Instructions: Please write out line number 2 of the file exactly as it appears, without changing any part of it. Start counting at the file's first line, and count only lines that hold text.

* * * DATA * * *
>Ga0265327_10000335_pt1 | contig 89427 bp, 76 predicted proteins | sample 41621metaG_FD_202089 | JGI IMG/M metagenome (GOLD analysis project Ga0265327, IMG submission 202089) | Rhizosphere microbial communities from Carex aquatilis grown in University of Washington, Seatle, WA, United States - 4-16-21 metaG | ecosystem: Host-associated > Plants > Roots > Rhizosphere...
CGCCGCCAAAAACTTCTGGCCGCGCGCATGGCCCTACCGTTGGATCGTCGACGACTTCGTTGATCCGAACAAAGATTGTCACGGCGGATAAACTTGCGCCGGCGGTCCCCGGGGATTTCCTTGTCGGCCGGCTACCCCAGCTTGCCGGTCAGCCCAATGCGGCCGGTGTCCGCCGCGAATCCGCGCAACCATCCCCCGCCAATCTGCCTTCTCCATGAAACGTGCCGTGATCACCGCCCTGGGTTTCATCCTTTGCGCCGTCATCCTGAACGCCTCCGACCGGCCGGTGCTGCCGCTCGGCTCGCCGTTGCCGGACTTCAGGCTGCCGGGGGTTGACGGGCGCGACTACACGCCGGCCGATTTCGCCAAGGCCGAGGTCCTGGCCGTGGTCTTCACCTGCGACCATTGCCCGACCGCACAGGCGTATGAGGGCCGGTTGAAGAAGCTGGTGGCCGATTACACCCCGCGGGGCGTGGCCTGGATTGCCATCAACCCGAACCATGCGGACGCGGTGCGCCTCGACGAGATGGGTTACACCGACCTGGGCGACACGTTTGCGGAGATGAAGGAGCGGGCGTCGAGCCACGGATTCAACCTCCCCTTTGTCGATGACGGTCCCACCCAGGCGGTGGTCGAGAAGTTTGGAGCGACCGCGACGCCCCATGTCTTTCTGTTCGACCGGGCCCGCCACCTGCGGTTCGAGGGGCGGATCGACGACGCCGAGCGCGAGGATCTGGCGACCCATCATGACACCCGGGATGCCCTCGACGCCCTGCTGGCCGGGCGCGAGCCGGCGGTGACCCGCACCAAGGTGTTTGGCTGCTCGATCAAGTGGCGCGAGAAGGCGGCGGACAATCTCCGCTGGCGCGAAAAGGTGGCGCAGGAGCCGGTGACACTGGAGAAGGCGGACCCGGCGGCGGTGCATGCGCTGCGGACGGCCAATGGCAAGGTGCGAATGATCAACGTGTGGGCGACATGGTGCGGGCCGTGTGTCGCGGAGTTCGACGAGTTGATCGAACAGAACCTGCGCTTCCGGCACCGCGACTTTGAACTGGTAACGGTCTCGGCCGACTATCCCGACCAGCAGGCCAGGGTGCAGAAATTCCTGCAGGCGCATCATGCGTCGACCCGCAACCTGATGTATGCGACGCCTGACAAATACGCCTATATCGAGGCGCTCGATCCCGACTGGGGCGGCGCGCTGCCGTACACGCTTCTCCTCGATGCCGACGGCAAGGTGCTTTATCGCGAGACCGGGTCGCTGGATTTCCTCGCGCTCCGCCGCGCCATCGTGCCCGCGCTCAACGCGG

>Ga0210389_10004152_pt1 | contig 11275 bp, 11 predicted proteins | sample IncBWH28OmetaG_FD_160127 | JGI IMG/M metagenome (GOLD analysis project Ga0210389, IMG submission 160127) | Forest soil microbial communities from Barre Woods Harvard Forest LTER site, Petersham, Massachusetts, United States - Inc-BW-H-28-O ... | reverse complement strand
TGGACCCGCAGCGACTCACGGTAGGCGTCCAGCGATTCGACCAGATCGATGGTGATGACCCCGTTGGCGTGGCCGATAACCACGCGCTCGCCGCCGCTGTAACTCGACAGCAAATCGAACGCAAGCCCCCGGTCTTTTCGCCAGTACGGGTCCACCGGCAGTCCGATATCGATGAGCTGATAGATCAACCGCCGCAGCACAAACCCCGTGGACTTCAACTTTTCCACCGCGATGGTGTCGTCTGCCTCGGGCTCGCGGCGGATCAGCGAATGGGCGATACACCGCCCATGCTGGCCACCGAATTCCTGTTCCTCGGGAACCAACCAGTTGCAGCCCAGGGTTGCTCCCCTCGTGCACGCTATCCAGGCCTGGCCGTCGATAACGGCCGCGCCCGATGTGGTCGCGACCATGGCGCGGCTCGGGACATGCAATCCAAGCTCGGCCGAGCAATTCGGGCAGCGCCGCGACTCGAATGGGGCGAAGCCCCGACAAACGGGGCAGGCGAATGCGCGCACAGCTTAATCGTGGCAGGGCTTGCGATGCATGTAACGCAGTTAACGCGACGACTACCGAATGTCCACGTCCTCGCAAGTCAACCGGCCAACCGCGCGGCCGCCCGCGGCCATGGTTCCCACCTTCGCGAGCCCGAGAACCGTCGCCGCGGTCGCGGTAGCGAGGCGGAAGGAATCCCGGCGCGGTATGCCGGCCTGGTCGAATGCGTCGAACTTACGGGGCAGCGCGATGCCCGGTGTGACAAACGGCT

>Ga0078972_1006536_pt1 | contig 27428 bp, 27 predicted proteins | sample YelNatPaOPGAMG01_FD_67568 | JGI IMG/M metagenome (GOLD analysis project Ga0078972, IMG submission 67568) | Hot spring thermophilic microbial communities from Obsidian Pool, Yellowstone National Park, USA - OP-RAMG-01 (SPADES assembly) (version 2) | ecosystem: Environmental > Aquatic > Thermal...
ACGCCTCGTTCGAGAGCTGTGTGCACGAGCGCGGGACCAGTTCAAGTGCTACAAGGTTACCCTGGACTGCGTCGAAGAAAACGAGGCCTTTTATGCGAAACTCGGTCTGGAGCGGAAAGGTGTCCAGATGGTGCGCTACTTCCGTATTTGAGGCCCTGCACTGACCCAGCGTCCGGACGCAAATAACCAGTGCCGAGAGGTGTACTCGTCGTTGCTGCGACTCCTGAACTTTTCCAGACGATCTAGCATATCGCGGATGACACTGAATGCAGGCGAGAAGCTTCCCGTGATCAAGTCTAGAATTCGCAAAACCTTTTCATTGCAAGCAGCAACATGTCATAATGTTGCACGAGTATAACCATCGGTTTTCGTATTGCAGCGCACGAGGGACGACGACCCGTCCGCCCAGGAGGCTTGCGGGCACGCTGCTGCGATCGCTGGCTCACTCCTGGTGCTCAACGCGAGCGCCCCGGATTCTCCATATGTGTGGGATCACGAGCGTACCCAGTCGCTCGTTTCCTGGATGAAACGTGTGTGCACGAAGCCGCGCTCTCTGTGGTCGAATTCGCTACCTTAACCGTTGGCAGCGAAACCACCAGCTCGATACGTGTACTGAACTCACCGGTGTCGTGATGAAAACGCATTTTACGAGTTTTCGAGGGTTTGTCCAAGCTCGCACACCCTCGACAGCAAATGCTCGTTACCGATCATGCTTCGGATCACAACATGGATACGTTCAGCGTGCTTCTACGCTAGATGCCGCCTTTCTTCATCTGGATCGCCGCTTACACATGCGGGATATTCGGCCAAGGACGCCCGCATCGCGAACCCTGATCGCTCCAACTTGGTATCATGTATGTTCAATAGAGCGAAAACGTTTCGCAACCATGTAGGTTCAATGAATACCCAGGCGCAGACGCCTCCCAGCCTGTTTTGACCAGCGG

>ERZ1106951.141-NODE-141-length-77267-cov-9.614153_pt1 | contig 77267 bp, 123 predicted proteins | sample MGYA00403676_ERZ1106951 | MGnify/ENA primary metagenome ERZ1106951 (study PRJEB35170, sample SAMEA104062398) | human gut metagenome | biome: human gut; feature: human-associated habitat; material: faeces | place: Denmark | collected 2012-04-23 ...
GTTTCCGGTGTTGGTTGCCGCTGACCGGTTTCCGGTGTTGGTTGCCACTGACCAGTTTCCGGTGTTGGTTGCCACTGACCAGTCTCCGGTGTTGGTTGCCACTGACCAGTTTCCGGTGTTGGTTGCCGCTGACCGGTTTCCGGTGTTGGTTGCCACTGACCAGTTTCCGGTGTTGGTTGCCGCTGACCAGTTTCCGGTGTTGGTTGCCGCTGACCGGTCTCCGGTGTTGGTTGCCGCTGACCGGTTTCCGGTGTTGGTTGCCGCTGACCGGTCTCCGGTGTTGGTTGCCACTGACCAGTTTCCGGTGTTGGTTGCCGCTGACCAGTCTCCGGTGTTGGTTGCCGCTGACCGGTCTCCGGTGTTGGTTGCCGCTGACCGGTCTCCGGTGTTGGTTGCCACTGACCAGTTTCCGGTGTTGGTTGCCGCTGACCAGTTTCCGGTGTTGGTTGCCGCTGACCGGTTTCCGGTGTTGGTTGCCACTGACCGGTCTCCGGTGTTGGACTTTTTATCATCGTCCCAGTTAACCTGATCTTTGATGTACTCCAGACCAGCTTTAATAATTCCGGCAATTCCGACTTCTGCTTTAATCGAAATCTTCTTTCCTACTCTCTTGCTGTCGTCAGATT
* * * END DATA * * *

CGCCGCCAAAAACTTCTGGCCGCGCGCATGGCCCTACCGTTGGATCGTCGACGACTTCGTTGATCCGAACAAAGATTGTCACGGCGGATAAACTTGCGCCGGCGGTCCCCGGGGATTTCCTTGTCGGCCGGCTACCCCAGCTTGCCGGTCAGCCCAATGCGGCCGGTGTCCGCCGCGAATCCGCGCAACCATCCCCCGCCAATCTGCCTTCTCCATGAAACGTGCCGTGATCACCGCCCTGGGTTTCATCCTTTGCGCCGTCATCCTGAACGCCTCCGACCGGCCGGTGCTGCCGCTCGGCTCGCCGTTGCCGGACTTCAGGCTGCCGGGGGTTGACGGGCGCGACTACACGCCGGCCGATTTCGCCAAGGCCGAGGTCCTGGCCGTGGTCTTCACCTGCGACCATTGCCCGACCGCACAGGCGTATGAGGGCCGGTTGAAGAAGCTGGTGGCCGATTACACCCCGCGGGGCGTGGCCTGGATTGCCATCAACCCGAACCATGCGGACGCGGTGCGCCTCGACGAGATGGGTTACACCGACCTGGGCGACACGTTTGCGGAGATGAAGGAGCGGGCGTCGAGCCACGGATTCAACCTCCCCTTTGTCGATGACGGTCCCACCCAGGCGGTGGTCGAGAAGTTTGGAGCGACCGCGACGCCCCATGTCTTTCTGTTCGACCGGGCCCGCCACCTGCGGTTCGAGGGGCGGATCGACGACGCCGAGCGCGAGGATCTGGCGACCCATCATGACACCCGGGATGCCCTCGACGCCCTGCTGGCCGGGCGCGAGCCGGCGGTGACCCGCACCAAGGTGTTTGGCTGCTCGATCAAGTGGCGCGAGAAGGCGGCGGACAATCTCCGCTGGCGCGAAAAGGTGGCGCAGGAGCCGGTGACACTGGAGAAGGCGGACCCGGCGGCGGTGCATGCGCTGCGGACGGCCAATGGCAAGGTGCGAATGATCAACGTGTGGGCGACATGGTGCGGGCCGTGTGTCGCGGAGTTCGACGAGTTGATCGAACAGAACCTGCGCTTCCGGCACCGCGACTTTGAACTGGTAACGGTCTCGGCCGACTATCCCGACCAGCAGGCCAGGGTGCAGAAATTCCTGCAGGCGCATCATGCGTCGACCCGCAACCTGATGTATGCGACGCCTGACAAATACGCCTATATCGAGGCGCTCGATCCCGACTGGGGCGGCGCGCTGCCGTACACGCTTCTCCTCGATGCCGACGGCAAGGTGCTTTATCGCGAGACCGGGTCGCTGGATTTCCTCGCGCTCCGCCGCGCCATCGTGCCCGCGCTCAACGCGG